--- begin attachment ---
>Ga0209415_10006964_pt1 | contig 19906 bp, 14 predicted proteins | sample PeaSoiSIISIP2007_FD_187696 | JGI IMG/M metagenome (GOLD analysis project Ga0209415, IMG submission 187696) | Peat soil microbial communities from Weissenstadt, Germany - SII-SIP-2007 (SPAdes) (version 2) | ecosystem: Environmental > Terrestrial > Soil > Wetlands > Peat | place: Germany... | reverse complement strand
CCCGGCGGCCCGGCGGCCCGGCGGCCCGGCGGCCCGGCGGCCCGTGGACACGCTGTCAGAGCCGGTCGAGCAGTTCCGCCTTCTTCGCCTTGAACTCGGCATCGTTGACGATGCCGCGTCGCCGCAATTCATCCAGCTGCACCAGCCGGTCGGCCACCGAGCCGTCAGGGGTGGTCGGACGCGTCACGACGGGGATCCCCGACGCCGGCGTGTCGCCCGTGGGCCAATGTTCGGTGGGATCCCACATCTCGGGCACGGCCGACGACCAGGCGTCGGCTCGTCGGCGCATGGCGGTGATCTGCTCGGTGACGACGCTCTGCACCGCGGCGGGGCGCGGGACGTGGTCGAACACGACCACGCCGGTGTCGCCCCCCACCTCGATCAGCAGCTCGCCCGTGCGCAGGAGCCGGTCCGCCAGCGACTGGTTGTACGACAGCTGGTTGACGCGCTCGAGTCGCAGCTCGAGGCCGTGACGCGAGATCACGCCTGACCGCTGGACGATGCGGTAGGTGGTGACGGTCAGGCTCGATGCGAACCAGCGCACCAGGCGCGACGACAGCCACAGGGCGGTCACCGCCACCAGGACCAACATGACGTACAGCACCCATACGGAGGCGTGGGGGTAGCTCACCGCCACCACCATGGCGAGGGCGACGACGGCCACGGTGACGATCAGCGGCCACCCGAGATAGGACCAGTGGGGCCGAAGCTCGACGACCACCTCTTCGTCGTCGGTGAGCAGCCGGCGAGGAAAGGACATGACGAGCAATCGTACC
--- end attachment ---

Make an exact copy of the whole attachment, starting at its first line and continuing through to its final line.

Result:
>Ga0209415_10006964_pt1 | contig 19906 bp, 14 predicted proteins | sample PeaSoiSIISIP2007_FD_187696 | JGI IMG/M metagenome (GOLD analysis project Ga0209415, IMG submission 187696) | Peat soil microbial communities from Weissenstadt, Germany - SII-SIP-2007 (SPAdes) (version 2) | ecosystem: Environmental > Terrestrial > Soil > Wetlands > Peat | place: Germany... | reverse complement strand
CCCGGCGGCCCGGCGGCCCGGCGGCCCGGCGGCCCGGCGGCCCGTGGACACGCTGTCAGAGCCGGTCGAGCAGTTCCGCCTTCTTCGCCTTGAACTCGGCATCGTTGACGATGCCGCGTCGCCGCAATTCATCCAGCTGCACCAGCCGGTCGGCCACCGAGCCGTCAGGGGTGGTCGGACGCGTCACGACGGGGATCCCCGACGCCGGCGTGTCGCCCGTGGGCCAATGTTCGGTGGGATCCCACATCTCGGGCACGGCCGACGACCAGGCGTCGGCTCGTCGGCGCATGGCGGTGATCTGCTCGGTGACGACGCTCTGCACCGCGGCGGGGCGCGGGACGTGGTCGAACACGACCACGCCGGTGTCGCCCCCCACCTCGATCAGCAGCTCGCCCGTGCGCAGGAGCCGGTCCGCCAGCGACTGGTTGTACGACAGCTGGTTGACGCGCTCGAGTCGCAGCTCGAGGCCGTGACGCGAGATCACGCCTGACCGCTGGACGATGCGGTAGGTGGTGACGGTCAGGCTCGATGCGAACCAGCGCACCAGGCGCGACGACAGCCACAGGGCGGTCACCGCCACCAGGACCAACATGACGTACAGCACCCATACGGAGGCGTGGGGGTAGCTCACCGCCACCACCATGGCGAGGGCGACGACGGCCACGGTGACGATCAGCGGCCACCCGAGATAGGACCAGTGGGGCCGAAGCTCGACGACCACCTCTTCGTCGTCGGTGAGCAGCCGGCGAGGAAAGGACATGACGAGCAATCGTACC